saatva.com

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The Loom & Leaf by Saatva is a memory foam bed with two firmness options, ‘Medium’ (5.5) or ‘Firm’ (8). This makes the bed ideal for people who weigh between 130 and 230 pounds; people in this weight group that prefer close conforming can opt for the softer option, while those who feel most comfortable on minimally conforming surfaces can choose the firmer design.

Both settings provide consistent contouring that can greatly aid those with sciatica. The mattress is made with comfort layers of gel memory foam and standard memory foam, as well as a high-density polyfoam base for added sleeper and edge support.

The breathable organic cotton cover also ensures temperature neutrality and cool, comfortable sleep throughout the night; comparatively, many other memory foam beds sleep fairly hot. Other benefits of the Loom & Leaf mattress include great motion isolation and no noise when bearing weight.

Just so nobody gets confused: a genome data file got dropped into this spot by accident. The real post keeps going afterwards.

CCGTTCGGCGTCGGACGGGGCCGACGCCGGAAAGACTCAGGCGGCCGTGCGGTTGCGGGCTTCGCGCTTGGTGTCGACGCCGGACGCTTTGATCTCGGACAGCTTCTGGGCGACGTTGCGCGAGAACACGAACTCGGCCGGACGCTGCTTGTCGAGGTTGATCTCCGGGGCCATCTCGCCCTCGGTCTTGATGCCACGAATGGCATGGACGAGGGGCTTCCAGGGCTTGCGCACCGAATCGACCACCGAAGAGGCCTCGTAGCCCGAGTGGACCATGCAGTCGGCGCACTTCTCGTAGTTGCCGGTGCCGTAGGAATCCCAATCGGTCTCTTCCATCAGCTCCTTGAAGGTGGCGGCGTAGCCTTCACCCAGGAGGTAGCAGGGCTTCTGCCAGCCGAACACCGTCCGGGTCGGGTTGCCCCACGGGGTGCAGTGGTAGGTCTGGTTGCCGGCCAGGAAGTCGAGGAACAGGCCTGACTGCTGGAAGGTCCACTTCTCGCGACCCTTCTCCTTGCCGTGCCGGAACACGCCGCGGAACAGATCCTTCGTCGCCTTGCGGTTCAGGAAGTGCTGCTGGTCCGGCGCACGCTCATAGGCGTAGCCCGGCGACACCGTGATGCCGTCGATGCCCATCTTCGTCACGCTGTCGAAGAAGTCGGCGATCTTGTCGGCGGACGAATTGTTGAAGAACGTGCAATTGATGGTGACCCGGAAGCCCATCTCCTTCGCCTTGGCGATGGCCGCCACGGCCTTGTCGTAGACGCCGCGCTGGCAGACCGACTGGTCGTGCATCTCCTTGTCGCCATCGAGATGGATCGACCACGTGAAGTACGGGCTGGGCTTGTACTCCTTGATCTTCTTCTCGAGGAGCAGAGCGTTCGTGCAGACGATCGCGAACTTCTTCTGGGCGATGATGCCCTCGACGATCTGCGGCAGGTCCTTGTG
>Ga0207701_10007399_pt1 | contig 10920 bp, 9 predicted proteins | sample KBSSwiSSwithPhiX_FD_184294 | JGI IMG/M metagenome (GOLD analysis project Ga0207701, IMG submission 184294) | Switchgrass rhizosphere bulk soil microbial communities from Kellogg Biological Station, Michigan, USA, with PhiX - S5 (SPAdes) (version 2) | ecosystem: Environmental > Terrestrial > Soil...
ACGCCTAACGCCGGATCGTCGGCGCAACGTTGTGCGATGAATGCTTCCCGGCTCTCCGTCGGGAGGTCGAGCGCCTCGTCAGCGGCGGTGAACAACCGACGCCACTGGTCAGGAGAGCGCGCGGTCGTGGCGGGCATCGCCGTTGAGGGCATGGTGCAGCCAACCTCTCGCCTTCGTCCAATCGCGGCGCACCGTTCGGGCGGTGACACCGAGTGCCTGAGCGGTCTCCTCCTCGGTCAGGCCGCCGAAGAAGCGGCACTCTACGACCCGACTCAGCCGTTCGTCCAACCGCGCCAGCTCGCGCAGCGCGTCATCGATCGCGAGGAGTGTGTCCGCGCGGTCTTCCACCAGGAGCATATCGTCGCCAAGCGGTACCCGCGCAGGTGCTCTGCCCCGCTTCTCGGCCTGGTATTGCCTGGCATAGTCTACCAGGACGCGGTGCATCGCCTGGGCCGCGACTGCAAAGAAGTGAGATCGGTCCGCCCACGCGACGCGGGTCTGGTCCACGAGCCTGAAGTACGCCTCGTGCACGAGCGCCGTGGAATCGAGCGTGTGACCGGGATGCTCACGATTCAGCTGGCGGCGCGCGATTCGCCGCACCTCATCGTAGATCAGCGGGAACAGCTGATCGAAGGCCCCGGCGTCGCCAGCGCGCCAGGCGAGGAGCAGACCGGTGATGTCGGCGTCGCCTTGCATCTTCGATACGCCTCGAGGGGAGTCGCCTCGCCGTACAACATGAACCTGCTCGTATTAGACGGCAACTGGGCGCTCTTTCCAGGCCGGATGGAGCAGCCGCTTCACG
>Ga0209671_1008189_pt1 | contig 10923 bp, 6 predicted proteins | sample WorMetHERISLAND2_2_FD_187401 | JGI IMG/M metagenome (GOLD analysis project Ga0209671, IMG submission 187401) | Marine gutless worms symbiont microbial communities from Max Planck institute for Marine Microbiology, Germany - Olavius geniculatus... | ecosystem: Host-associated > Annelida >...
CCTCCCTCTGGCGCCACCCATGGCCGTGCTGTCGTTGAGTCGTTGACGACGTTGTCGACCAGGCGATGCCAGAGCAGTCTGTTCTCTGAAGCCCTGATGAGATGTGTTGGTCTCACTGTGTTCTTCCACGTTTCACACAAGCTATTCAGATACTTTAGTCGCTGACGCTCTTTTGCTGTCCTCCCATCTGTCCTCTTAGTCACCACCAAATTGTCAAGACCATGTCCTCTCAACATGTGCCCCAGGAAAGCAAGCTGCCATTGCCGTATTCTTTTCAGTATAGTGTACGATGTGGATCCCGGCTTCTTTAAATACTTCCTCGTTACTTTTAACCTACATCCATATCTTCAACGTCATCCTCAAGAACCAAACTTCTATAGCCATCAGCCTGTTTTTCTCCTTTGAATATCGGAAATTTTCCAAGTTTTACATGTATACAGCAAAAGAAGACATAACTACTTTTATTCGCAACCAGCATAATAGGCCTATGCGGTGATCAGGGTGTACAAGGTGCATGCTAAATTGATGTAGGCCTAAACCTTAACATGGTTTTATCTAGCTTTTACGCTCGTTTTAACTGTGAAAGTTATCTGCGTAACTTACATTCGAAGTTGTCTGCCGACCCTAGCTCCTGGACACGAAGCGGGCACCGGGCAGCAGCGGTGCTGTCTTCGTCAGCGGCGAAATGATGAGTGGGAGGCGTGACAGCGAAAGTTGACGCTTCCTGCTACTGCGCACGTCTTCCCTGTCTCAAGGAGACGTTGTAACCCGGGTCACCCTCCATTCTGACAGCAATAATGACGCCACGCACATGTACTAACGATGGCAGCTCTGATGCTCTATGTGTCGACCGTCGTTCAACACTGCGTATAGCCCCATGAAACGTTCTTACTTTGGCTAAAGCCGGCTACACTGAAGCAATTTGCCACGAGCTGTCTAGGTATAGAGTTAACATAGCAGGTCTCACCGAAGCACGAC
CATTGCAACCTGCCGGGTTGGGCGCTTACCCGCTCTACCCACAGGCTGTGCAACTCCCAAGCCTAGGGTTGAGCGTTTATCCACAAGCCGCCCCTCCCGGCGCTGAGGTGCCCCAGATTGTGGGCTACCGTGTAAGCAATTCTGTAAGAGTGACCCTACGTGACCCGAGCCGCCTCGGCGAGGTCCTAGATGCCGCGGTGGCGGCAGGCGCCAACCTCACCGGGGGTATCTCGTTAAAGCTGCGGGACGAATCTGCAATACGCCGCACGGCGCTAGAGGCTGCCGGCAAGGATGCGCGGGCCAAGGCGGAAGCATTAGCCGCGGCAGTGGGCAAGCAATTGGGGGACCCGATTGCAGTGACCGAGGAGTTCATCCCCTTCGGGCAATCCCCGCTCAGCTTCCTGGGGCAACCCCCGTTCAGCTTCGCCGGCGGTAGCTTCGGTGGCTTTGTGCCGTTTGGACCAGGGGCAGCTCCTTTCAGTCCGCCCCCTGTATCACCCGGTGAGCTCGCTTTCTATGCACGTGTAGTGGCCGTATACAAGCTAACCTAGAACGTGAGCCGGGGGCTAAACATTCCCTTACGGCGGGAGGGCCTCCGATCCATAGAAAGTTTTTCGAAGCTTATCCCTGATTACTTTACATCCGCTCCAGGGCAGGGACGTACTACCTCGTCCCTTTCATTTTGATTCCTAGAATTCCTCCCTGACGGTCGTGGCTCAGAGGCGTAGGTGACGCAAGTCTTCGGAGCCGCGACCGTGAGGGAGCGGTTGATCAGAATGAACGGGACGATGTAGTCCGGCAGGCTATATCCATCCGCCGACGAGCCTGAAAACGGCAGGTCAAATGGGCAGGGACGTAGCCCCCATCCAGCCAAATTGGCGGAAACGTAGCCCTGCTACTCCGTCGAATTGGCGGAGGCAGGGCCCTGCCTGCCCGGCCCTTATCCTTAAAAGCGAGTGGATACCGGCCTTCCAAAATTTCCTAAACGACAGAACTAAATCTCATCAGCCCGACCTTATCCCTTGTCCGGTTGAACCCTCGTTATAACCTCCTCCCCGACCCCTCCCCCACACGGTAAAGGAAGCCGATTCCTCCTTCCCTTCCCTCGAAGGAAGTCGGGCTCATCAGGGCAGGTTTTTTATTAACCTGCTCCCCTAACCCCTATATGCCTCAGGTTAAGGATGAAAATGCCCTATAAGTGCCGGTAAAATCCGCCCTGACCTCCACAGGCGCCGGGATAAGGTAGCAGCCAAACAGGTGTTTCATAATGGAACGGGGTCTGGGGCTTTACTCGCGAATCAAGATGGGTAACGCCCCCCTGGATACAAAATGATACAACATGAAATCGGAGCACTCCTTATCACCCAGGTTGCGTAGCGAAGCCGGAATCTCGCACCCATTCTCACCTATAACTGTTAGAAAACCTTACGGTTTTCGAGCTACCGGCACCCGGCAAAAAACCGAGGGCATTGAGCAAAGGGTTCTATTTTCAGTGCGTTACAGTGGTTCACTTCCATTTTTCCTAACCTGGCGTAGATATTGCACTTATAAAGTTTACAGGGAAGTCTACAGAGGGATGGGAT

Like other Saatva models, the Loom & Leaf qualifies for free White Glove delivery in the contiguous U.S. This includes in-home mattress assembly and old mattress removal at no extra cost. The mattress is backed by a 120-night sleep trial and a 15-year warranty, both of which are longer than average.

The Bottom Line.

The Loom & Leaf features a quality construction and two firmness settings, either of which can be supportive for sleepers of average weight. The bed’s memory foam comfort layers conform closely to the sleeper’s body, relieving pressure and supporting healthy spinal alignment.

  • Side and back sleepers. Memory foam responds to the sleeper’s body shape, providing comfort and support for these sleep positions.